An Arkansas woman continued to distribute fentanyl test strips, even though the product is technically illegal in the state, to honor her brother, who died of an overdose.
Brittany Kelly has given away thousands of test strips in the community of Fayetteville, Arkansas. As co-founder of the Matt Adams Foundation for Opioid Recovery, a Fayetteville nonprofit focused on distributing kits to reverse a naloxone opioid overdose throughout the community, she is doing the work to honor her brother, who died in 2017 died of an accidental overdose.
The nonprofit co-founder said her brother was alone after several years of sobriety when he overdosed with no one to administer a naloxone kit that could temporarily reverse an opioid overdose. Now her foundation has distributed over 6,000 such kits throughout the Fayetteville community, something she hopes will help save people from a potentially fatal overdose. Kelly also offers fentanyl test strips, which can be used to test other drugs for the presence of the deadly opioid. According to the foundation’s website, the organization has distributed over 10,000 such kits throughout the community.
Kelly believes the strips can help save lives given the increase in fentanyl-related overdoses in recent years, sometimes caused by the use of other fentanyl-laced drugs.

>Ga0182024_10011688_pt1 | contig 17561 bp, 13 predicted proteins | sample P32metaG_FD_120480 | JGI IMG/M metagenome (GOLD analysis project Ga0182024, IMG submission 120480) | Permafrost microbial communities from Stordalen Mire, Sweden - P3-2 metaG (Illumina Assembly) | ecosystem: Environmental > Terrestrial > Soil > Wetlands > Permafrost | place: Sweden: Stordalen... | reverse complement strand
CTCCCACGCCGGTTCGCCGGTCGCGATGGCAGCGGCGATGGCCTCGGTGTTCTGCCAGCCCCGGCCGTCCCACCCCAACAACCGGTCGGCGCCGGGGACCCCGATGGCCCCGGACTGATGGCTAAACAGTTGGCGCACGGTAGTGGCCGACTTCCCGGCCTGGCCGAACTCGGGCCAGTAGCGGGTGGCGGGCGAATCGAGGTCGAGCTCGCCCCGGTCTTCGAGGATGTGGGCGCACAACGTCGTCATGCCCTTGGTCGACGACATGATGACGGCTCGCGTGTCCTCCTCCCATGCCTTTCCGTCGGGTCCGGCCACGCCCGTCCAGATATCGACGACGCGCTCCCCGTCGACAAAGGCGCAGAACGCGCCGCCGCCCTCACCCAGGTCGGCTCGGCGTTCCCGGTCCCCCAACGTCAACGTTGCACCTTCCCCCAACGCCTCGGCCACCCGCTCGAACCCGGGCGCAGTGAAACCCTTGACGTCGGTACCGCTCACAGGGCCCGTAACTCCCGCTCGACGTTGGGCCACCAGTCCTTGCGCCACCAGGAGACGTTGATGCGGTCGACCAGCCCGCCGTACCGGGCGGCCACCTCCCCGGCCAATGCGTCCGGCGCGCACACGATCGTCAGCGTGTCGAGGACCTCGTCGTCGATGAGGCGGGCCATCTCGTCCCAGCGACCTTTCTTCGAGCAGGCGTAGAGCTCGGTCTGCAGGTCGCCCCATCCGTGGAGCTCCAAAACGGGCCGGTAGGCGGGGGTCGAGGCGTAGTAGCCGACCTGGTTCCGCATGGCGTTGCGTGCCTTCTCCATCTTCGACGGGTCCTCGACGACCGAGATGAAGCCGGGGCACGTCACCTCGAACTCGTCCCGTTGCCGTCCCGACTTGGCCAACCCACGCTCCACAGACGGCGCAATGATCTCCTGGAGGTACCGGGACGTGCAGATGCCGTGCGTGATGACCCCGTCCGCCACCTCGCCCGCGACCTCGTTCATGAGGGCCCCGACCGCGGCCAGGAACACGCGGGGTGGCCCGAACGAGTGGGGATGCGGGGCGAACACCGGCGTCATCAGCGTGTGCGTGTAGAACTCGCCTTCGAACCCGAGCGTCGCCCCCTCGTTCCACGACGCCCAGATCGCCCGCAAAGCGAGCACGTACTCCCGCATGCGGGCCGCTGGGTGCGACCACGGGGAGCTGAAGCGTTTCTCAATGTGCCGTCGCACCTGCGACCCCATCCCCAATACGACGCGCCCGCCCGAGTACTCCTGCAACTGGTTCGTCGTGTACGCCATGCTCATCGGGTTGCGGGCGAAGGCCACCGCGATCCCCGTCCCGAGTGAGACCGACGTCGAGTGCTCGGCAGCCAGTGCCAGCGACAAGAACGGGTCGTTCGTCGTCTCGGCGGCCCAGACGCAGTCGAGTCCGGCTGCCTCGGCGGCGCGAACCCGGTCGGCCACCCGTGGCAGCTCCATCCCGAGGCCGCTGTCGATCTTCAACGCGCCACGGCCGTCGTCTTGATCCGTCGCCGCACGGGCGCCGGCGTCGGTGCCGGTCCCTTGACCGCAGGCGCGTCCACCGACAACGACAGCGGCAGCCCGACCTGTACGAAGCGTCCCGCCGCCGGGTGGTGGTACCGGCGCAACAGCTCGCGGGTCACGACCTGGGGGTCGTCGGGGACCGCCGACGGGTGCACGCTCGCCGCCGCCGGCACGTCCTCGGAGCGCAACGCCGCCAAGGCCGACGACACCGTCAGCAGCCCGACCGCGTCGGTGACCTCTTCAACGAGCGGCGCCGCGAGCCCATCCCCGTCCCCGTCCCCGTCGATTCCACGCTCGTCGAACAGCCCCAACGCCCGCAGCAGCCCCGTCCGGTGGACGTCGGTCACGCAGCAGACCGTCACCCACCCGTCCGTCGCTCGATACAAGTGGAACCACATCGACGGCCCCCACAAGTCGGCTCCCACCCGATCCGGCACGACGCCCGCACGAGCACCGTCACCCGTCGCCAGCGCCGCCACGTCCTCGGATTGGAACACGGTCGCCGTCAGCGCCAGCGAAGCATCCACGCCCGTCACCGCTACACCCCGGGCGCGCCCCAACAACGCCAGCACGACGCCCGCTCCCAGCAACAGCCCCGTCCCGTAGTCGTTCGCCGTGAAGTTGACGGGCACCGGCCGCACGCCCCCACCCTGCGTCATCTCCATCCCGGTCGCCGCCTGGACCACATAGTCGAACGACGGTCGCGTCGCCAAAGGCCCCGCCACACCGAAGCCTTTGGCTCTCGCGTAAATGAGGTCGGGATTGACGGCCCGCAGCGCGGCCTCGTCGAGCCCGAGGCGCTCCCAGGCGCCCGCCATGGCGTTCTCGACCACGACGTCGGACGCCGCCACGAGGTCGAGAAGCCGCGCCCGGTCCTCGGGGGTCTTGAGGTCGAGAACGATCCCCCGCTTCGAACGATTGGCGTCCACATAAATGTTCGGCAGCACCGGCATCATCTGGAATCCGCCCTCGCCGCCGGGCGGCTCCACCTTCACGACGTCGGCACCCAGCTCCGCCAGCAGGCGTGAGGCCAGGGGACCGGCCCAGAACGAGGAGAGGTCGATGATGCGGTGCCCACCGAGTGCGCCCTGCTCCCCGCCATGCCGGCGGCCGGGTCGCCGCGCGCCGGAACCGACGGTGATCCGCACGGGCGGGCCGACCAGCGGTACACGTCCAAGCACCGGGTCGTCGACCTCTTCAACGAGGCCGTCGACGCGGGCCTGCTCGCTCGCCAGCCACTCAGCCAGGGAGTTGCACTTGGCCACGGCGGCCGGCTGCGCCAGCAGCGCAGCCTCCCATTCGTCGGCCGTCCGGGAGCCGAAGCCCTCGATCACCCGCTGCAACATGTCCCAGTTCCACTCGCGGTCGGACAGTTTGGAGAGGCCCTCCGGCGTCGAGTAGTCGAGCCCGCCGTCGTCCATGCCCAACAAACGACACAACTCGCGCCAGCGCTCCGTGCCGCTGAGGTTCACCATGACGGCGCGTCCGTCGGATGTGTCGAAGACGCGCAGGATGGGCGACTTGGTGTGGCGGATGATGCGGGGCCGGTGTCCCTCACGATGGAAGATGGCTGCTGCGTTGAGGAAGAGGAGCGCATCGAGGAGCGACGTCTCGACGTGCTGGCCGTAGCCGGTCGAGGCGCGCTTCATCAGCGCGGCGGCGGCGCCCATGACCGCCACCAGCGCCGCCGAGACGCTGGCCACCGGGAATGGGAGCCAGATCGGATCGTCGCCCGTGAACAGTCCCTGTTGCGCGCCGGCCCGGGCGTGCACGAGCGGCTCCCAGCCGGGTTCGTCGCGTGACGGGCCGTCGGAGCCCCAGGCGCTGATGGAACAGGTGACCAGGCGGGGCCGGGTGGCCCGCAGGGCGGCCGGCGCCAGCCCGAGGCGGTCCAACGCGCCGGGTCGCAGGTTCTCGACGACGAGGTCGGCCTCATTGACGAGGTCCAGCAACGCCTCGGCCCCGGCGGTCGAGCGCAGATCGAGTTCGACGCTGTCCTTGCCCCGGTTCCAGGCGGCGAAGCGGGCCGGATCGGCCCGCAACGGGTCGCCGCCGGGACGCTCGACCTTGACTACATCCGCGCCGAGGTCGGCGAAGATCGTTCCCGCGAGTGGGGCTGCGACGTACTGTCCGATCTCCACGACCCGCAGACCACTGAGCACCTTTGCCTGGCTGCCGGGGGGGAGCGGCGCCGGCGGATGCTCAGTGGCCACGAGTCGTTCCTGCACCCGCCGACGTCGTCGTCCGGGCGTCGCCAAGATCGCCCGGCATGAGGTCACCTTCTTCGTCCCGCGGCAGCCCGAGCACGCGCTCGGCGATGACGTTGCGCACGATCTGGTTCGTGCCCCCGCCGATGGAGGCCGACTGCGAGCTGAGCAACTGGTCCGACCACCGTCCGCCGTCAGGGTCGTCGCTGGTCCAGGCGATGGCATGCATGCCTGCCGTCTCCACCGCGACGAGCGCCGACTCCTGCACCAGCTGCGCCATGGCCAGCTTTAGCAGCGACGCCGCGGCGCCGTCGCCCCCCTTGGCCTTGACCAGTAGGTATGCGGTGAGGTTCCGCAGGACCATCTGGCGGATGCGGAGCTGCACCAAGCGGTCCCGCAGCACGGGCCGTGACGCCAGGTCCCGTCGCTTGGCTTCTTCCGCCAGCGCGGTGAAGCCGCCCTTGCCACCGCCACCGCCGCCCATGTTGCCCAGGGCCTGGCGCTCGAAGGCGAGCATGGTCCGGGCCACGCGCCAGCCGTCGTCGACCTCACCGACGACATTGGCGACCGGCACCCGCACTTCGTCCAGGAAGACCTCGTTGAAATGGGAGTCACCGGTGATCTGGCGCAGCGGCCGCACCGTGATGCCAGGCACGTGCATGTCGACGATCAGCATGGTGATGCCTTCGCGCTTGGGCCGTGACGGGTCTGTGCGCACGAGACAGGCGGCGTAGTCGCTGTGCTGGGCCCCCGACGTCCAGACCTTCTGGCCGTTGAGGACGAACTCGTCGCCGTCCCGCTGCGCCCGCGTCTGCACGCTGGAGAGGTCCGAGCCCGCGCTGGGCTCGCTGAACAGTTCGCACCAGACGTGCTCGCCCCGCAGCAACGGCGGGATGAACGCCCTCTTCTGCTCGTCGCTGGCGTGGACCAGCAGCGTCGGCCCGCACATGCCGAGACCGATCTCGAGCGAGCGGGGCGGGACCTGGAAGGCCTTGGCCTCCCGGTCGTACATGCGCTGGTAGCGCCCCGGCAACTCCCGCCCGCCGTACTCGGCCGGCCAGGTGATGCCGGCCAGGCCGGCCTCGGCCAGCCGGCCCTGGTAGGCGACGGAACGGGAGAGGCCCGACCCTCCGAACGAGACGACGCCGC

“An increase in illegal pills containing fentanyl points to a new and increasingly dangerous time in the United States,” said Nora D. Volkow, director of the Institute on Substance Abuse. “Pills are often taken or snorted by people who are naïve about drug use and have lower tolerance levels. When a pill is contaminated with fentanyl, as is often the case now, poisoning can easily occur.”
However, the distribution of the test strips comes with risks, as Washington County Attorney Matt Durrett said the tests are considered drug paraphernalia and possession of the strips can lead to felony charges. The Fayetteville area has seen a spike in fentanyl-related overdoses in recent years, with Capt. Brad Renfro of the Fayetteville Police Department saying the department is prioritizing drug liberation on the streets rather than the fentanyl test strips used by Kellys organization are distributed.
“Technically it’s illegal, but we’re not prioritizing it,” Renfro said. “We’re more interested in the people who sell the drugs themselves.”
Kelly said she was aware what she was doing was technically illegal but insisted the tests could save lives and shouldn’t be banned. She plans to lobby the state legislature to change the law during next year’s session.
Arkansas isn’t the only one to ban the stripes, as about half of the states across the country have enacted similar laws.
However, efforts like Kelly’s to reform such laws have met with success in recent years, as state legislatures in Georgia, New Mexico, Wisconsin, Tennessee and Alabama passed legislation allowing fentanyl test strips.
Meanwhile, Kelly has no plans to stop distributing the tests.
“I know I’m helping them right now,” Kelly said.